Dimagnesium phosphate (DMP) is a food additive used in baked goods as a leavening agent and nutritional supplement, specially in infant formulations.1

Dimagnesium Phosphate

Also known as Magnesium hydrogen phosphate and Magnesium phosphate dibasic

What is Dimagnesium phosphate?

Dimagnesium phosphate (DMP) is a food additive used in baked goods as a leavening agent and nutritional supplement, specially in infant formulations.1

As an acidulant in baking powders, it has a neutralizing value of 40 and may provide metallic off-flavors due to an excess of phosphate content.1

  • Dimagnesium phosphate is found as wihte crystalline powder.
  • It is obtained from a phosphoric acid reaction with magnesium oxide.2

Chemical Formulation


Dimagnesium phosphate is produced from the reaction of phosphoric acid and magnesium oxide or magnesium hydroxide.2

Phosphoric acid is produced by two routes:

  • Wet process that involves the digestion of phosphate rocks with a mineral acid
  • Electrothermal process.2


Dimagnesium phosphate main functions in baked goods include:1

  • Leavening: typically used in combination with sodium bicarbonate to provide leavening for baked goods that is heat-activated only during baking.
  • Nutritional supplement: as a fortificant and good source of phosphates and magnesium in infant formulas.


Dimagnesium phosphate is used as a food additive and thus provides no calories. As a nutritional supplement, DMP is used to improve phosphate content of infant formulas.2

The current established average daily intake (ADI) of phosphates expressed as phosphorus is 40 mg/kg per day, which corresponds to 2800 mg/day of phosphorus for a 70 kg person.2

Commercial production

Dimagnesium phosphate is commercially produced through the following process:2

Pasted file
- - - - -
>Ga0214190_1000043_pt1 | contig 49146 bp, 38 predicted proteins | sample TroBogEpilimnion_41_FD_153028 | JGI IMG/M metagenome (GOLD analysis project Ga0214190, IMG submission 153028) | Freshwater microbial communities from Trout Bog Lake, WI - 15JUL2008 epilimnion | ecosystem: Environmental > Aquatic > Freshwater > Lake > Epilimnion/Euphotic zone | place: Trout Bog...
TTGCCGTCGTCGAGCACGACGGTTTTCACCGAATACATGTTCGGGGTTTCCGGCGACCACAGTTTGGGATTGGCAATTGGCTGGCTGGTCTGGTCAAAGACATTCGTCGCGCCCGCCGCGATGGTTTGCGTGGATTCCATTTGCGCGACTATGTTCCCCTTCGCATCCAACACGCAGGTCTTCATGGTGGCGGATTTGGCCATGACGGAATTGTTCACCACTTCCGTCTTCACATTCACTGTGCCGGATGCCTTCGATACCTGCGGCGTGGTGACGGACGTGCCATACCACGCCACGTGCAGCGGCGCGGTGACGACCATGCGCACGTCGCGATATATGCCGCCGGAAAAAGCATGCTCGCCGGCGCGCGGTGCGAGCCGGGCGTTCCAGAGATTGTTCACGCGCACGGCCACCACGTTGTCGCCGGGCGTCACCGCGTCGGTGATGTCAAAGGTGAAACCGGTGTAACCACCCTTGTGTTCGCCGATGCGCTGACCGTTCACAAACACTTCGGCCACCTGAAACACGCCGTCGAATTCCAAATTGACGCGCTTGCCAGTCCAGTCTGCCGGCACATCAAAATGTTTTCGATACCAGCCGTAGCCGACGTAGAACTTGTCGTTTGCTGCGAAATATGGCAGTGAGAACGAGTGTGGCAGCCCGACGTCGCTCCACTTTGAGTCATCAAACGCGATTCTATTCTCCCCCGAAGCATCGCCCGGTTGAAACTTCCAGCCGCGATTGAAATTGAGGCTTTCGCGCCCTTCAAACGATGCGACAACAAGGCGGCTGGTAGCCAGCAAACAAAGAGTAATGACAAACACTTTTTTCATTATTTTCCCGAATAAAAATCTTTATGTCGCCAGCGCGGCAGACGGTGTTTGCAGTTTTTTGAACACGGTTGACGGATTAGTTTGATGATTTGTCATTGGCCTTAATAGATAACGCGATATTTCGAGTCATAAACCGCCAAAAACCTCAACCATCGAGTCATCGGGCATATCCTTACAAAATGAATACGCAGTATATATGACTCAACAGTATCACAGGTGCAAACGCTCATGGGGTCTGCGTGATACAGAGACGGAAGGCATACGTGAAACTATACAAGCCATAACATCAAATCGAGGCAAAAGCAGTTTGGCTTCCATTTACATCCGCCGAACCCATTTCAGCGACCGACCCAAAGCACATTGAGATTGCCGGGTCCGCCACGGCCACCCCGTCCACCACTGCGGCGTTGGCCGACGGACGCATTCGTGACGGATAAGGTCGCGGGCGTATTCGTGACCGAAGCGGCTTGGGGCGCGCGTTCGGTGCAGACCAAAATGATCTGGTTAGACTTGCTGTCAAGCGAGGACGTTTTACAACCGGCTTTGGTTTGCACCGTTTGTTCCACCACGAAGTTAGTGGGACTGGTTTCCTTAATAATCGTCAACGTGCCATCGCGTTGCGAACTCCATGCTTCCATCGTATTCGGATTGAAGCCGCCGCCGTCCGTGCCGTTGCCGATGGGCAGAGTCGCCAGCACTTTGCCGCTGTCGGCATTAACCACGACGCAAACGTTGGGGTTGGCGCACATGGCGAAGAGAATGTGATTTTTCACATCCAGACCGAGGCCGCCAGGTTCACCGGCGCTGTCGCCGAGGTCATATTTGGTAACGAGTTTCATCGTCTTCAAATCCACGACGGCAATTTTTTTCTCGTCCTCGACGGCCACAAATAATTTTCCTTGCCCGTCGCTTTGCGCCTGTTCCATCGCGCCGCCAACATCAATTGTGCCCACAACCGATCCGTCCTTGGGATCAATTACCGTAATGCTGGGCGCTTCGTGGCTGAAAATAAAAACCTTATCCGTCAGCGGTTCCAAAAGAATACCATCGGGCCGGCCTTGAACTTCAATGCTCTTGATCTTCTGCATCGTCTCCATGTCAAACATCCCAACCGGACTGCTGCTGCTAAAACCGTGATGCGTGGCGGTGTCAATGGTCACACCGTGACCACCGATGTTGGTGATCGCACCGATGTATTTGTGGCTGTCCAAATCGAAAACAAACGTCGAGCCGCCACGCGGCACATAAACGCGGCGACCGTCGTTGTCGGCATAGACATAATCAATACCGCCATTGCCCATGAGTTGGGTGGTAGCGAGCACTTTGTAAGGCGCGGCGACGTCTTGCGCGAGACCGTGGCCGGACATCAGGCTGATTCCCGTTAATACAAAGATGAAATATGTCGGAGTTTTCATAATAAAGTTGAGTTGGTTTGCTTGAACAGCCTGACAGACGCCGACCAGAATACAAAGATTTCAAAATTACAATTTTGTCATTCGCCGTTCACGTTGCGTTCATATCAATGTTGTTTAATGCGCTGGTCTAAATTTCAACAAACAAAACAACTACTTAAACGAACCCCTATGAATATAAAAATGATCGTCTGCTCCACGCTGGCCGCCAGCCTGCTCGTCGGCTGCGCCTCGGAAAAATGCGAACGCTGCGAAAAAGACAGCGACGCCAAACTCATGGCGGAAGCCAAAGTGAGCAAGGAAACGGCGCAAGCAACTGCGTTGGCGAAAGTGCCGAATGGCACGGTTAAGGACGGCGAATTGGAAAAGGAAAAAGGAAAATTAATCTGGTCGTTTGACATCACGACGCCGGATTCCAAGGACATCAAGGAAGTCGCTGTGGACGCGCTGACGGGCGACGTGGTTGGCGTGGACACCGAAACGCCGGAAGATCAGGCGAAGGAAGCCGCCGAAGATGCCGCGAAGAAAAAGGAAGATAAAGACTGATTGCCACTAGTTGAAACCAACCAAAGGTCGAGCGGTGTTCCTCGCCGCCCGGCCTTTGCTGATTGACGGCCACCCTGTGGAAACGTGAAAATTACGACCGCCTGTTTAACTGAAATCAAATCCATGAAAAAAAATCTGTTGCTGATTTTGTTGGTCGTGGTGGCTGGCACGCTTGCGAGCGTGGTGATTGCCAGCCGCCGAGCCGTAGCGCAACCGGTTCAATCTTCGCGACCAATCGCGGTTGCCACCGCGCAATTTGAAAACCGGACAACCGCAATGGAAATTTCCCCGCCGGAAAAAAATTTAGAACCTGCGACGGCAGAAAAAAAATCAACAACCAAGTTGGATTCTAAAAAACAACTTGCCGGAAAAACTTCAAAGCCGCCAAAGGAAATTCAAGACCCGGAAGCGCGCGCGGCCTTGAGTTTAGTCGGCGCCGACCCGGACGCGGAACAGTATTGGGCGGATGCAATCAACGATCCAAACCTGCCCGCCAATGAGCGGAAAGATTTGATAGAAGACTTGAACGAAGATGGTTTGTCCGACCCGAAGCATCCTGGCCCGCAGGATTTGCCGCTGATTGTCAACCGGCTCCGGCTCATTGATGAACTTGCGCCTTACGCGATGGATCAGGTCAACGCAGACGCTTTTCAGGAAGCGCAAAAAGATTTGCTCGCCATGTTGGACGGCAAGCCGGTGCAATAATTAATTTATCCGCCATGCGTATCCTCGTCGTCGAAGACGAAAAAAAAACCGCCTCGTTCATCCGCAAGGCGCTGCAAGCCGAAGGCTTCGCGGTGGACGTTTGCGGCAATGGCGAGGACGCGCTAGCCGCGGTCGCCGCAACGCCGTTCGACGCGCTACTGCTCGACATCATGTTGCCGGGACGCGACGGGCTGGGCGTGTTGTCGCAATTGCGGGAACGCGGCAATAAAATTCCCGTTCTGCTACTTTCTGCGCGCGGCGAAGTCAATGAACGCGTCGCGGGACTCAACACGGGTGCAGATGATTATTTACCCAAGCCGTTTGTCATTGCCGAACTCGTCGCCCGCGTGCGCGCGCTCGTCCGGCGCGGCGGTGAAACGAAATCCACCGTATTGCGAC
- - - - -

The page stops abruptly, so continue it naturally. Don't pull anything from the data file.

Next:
• Raw materials procurement and weighing: adequate proportions of phosphoric acid and magnesium oxide are procured and weighed.
  • Mixing: phosphoric acid and magnesium oxide are mixed in a reaction vessel to produce magnesium phosphate.
  • Centrifugation: magnesium phosphate is separated from the reaction mixture by centrifugation or by filtration.
  • Drying: magnesium phosphate is dried to the appropriate moisture content.
  • Milling: the product is milled to the desired particle size using a series of sieves.
  • Metal detection: the salt is passed through a metal detector to remove potential contaminants before packaging.


Dimagnesium phosphate is commonly used in the manufacture of:1

DMP is a heat activated leavening agent at 40.5 – 43.5 oC (104.9 – 110.3 oF), an intermediate value between sodium aluminium phosphate (SALP) and dicalcium phosphate dihydrate (DCP-2). As a slow acting leavening agent, the use of this salt in combination with a faster leavening agent is recommended.

It has a dough reaction rate of 24 after heat activation.2,3

Dimagnesium salt provides a neutral flavor and is characterized by being the first sodium free leavening agent acidulant.3


Dimagnesium phosphate is considered GRAS by the FDA when used following good manufacturing practices.4

In the EU, dimagnesium phosphate (E 343 ii) is considered safe by the EU Commission Regulation No 1333/2008 Annex II and III. However, some concerns have been raised in Europe  regarding current daily intake of phosphate of infant foods.2


  1. Branen, A. L, Davidson, P.M, Salminen, S and Thorngate, J.H. Food additives. CRC Press, 2001.
  2. Younes, M., et al. “EFSA Panel on Food Additives Flavourings, Re-evaluation of phosphoric acid–phosphates–di-, tri-and polyphosphates (E 338–341, E 343, E 450–452) as food additives and the safety of proposed extension of use.” EFSA Journal 17.6 (2019): 5674.
  3. Tiefenbacher, Karl F. The Technology of Wafers and Waffles I: Operational Aspects. Academic Press, 2017.
  4. Food and Drug Administration (FDA). US Department of Health and Human Services. CFR Code of Federal Regulations Title 21, Part 184 Direct Food Substances Affirmed As Generally Recognized As Safe, https://www.accessdata.fda.gov/scripts/cdrh/cfdocs/cfcfr/CFRSearch.cfm?fr=184.1434 , Accessed 23 October 2021.